Lawmakers: Reforms needed to end lying Obama national security advisers

In the aftermath of being subjected to repeated lying by President Barack Obama’s national security adviser, Susan Rice — especially her now infamous Benghazi fairy tales — and deputy national security adviser Ben Rhodes’ punkish statements in the New York Times Magazine about deceitfully getting an Iranian nuclear deal “victory,” at least one congressional committee wants to see change. 

Rep. Mac Thornberry, R-Texas, Chairman of the House Armed Services Committee, on Wednesday unveiled a proposal to totally revamp the National Security Council (NSC). During the Obama administration, the NSC has been repeatedly criticized for distorting the work and accomplishments of America’s national security institutions. Many security and intelligence experts claim the NSC has become a place to dump political hacks who could never get past a Senate confirmation hearing.

“Ben Rhodes is nothing but a young wiseguy who is a political ‘spin doctor’ and more of communications director than a national security expert. He’s never been in the military, never served in the intelligence community but is a graduate school brainchild who knows politics,” said former U.S. Marine intelligence operation and police commander Sid Franes.

Ben Rhodes' brother is President of CBS News, yet there is no investigation into how CBS helped Obama push his Iran plan.
Ben Rhodes’ brother is President of CBS News, yet there is no investigation into how CBS helped Obama push his Iran plan.

Franes said: “Rhodes recently bragged about how he and the Obama team misled journalists regarding the U.S. negotiations for the Iran nuclear agreement. He actually admitted conning young, inexperienced reporters to sway public opinion to seal the deal. The lies were told in concert with Obama and Secretary of State John Kerry.”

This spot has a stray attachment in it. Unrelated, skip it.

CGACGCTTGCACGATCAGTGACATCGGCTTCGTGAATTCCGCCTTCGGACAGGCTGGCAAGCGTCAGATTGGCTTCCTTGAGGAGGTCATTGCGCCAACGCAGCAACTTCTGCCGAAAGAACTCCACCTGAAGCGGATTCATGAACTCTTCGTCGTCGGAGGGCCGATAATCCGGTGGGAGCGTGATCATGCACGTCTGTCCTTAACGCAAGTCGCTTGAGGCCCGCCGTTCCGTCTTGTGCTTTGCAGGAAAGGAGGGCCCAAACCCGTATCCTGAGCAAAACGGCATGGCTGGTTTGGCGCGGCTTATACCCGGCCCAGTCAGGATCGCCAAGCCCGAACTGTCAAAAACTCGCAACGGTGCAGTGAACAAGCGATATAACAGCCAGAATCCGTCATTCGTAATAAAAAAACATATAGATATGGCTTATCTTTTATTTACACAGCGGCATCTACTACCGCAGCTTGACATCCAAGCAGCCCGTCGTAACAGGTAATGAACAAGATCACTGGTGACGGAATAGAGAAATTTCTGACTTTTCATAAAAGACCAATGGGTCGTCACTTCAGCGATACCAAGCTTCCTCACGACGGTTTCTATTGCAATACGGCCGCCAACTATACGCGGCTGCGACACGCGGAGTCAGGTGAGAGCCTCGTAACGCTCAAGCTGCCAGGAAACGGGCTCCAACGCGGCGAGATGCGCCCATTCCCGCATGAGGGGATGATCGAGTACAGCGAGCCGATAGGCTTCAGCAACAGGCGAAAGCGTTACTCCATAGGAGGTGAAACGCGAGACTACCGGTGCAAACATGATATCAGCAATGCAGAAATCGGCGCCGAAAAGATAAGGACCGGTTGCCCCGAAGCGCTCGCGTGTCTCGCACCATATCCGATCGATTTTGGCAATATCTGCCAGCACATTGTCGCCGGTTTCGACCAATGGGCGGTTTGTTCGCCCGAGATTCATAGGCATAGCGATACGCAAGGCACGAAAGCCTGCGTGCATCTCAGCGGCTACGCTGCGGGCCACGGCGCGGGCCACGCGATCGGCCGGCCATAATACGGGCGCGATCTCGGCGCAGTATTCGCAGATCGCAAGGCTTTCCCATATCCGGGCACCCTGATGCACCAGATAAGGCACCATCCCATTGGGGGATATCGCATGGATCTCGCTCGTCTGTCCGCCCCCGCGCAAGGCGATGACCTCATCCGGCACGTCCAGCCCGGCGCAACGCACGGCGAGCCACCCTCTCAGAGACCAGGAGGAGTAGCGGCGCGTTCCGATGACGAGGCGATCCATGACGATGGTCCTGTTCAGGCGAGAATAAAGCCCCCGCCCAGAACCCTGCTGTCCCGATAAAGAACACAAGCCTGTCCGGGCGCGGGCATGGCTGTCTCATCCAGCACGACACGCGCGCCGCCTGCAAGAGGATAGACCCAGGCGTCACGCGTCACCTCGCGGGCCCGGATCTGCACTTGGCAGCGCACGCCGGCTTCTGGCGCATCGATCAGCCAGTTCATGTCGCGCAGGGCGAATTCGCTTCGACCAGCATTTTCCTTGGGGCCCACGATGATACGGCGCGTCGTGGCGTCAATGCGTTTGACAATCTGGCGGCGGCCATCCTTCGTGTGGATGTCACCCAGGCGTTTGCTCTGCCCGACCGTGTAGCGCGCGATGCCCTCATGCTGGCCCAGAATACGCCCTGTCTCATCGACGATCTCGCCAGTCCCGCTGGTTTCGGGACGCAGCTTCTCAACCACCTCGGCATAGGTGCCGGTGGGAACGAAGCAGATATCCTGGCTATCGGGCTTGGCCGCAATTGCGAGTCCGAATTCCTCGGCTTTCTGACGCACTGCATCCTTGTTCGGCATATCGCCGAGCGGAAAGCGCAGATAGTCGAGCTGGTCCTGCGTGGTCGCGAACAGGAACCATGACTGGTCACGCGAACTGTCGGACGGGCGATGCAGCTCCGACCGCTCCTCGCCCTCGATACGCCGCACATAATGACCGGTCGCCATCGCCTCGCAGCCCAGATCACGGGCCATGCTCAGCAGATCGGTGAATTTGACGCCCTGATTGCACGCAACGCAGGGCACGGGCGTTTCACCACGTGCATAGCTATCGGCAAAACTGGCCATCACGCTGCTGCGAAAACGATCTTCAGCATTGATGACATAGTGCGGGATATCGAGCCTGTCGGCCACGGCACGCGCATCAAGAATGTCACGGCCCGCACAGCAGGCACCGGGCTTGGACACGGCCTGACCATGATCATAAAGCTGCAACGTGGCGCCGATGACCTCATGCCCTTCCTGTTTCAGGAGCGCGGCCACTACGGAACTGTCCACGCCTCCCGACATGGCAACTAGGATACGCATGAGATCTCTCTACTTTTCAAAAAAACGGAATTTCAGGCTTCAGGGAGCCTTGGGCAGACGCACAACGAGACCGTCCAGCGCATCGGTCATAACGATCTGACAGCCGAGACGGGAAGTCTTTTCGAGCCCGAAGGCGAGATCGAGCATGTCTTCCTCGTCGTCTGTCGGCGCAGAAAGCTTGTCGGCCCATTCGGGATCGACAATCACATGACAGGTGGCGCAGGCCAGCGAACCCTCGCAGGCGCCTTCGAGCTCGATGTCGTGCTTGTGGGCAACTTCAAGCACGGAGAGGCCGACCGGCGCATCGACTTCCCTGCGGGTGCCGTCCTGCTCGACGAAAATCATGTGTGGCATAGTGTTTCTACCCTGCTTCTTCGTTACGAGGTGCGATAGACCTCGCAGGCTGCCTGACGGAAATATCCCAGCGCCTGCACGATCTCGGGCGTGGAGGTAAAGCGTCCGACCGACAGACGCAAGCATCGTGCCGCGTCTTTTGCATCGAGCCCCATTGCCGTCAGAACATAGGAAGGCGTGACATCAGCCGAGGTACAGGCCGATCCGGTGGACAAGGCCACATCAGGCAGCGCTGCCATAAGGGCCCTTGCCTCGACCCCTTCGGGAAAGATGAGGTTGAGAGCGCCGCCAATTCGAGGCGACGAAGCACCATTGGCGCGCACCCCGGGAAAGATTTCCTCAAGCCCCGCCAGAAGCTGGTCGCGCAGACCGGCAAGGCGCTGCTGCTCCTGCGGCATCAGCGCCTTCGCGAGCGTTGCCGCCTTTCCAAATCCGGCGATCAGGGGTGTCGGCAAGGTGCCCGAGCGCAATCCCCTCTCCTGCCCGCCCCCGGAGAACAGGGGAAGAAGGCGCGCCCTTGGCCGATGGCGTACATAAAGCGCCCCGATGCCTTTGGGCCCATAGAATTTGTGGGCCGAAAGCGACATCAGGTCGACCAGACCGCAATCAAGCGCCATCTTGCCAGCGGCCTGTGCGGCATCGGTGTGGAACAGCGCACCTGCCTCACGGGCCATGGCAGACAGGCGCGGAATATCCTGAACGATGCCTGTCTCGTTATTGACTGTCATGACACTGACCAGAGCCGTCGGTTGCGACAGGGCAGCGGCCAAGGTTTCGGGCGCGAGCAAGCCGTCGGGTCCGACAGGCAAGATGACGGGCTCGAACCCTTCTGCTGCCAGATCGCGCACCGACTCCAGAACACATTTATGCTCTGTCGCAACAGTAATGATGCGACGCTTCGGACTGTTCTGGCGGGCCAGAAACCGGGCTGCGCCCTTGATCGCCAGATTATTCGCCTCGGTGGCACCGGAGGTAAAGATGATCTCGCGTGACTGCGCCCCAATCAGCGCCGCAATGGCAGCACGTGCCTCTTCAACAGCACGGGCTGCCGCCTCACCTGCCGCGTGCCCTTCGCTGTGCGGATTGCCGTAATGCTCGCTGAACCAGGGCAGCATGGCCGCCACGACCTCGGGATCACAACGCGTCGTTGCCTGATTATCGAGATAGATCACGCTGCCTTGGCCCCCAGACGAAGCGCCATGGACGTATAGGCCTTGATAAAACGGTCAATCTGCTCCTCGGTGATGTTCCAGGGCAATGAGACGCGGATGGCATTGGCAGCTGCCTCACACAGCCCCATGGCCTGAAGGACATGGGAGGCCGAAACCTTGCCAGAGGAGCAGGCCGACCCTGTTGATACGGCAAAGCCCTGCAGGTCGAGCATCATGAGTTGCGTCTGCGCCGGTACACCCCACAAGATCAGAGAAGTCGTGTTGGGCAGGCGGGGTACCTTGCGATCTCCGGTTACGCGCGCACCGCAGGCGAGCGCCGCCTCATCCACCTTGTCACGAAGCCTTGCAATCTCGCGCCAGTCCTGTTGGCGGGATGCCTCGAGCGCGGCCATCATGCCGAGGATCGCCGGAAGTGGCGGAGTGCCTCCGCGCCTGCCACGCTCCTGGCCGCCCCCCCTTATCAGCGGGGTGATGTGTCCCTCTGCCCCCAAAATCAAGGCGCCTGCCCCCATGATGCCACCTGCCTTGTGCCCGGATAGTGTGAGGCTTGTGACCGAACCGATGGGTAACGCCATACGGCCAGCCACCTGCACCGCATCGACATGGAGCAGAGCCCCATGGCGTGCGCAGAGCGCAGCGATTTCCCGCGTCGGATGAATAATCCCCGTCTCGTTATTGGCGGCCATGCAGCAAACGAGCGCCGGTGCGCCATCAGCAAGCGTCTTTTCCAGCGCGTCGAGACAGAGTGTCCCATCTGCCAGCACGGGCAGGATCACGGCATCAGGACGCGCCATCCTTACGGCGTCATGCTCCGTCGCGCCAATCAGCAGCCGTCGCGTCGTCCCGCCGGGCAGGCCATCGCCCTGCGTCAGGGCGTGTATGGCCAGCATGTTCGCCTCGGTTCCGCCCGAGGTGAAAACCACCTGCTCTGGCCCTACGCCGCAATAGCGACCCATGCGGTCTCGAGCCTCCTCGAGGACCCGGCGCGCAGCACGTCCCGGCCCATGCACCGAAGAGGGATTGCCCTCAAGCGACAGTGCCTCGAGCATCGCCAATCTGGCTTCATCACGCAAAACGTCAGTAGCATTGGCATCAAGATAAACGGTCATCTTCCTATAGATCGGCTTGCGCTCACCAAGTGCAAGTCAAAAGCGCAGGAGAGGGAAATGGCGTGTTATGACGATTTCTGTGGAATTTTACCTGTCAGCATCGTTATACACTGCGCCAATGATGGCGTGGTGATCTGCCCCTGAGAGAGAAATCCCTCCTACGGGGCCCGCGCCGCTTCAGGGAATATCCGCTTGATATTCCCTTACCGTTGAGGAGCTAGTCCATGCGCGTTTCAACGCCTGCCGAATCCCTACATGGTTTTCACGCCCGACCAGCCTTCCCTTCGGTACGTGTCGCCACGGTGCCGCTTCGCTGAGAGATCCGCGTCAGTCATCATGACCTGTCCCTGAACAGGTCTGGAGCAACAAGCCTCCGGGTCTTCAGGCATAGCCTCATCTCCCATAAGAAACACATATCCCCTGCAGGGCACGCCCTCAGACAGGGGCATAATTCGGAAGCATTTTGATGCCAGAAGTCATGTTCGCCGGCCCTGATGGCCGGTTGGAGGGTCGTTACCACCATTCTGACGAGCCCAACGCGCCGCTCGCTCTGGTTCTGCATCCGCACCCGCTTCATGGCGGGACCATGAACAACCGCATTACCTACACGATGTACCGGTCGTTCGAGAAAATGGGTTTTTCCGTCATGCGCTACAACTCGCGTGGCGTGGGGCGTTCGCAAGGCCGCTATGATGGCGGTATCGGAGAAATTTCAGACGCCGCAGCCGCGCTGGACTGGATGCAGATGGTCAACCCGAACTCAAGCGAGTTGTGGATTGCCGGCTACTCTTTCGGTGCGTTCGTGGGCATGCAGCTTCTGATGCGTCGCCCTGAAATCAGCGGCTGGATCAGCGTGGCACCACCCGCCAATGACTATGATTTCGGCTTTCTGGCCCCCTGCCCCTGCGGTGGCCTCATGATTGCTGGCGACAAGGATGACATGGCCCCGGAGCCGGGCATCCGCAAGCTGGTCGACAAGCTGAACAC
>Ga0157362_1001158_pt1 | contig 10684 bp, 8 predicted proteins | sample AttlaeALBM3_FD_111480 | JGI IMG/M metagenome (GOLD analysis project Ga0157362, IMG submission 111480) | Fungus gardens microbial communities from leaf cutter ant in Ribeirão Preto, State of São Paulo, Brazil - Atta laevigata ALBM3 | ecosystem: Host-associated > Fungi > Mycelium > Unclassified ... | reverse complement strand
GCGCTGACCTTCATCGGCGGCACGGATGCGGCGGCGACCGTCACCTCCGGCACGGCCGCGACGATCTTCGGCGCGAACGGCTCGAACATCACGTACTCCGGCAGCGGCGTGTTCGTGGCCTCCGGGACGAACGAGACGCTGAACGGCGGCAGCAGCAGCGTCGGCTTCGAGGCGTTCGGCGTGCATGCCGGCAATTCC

“Not only did Obama and his minions lie and connive in order to achieve what amounted to a pyrrhic political victory, but they are boasting about taking advantage of the mentally-challenged news media,” Franes quipped.

Chairman Thornberry’s proposed amendment to the National Defense Authorization Act (NDAA) limit the number of NSC staff at 100 people. The GOP panel members believe 100 men and women is enough to coordinate activity and advise the President.

Under the amendment, if a President wished to have a larger NSC with exceeding 100 staff, it would be possible but then the National Security Adviser position would require confirmation by the Senate same as when confirming a nominee for a cabinet post.

According to Thornberry, the NSC currently has a staff of about 400, but Susan Rice never had to endure a confirmation hearing and was simply appointed by the man for whom she lied on national television when she blamed the 2012  Battle of Benghazi on the Muslims response to a YouTube video, which was a lie concocted in the White House.

In filing the amendment, Thornberry said, “All of President Obama’s former Defense Secretaries have complained about micromanagement by the NSC. I have personally heard from troops on the frontlines who have received intimidating calls from junior White House staffers. The current NSC has grown so large that the White House cannot even give us a clear estimate of how many people actually work for it. Now we hear reports of NSC staffers [such as Susan Rice and Ben Rhodes] running misinformation campaigns targeted at Congress and the press.”

“I believe the traditional role filled by the NSC — of coordinating policy and offering advice to the President — is essential and should continue. History proves that 100 people are enough to get that job done. However, if the President wants an NSC modeled after the current one — an NSC that makes operational decisions, builds misinformation campaigns, and absorbs most national security functions within the White House — it will come with accountability and oversight from Congress,” said the veteran GOP politician.



Jim Kouri, CPP, is founder and CEO of Kouri Associates, a homeland security, public safety and political consulting firm. He's formerly Fifth Vice-President, now a Board Member of the National Association of Chiefs of Police, a columnist, and a contributor to the nationally syndicated talk-radio program, the Chuck Wilder Show.. He's former chief of police at a New York City housing project in Washington Heights nicknamed "Crack City" by reporters covering the drug war in the 1980s. In addition, he served as director of public safety at St. Peter's University and director of security for several major organizations. He's also served on the National Drug Task Force and trained police and security officers throughout the country.

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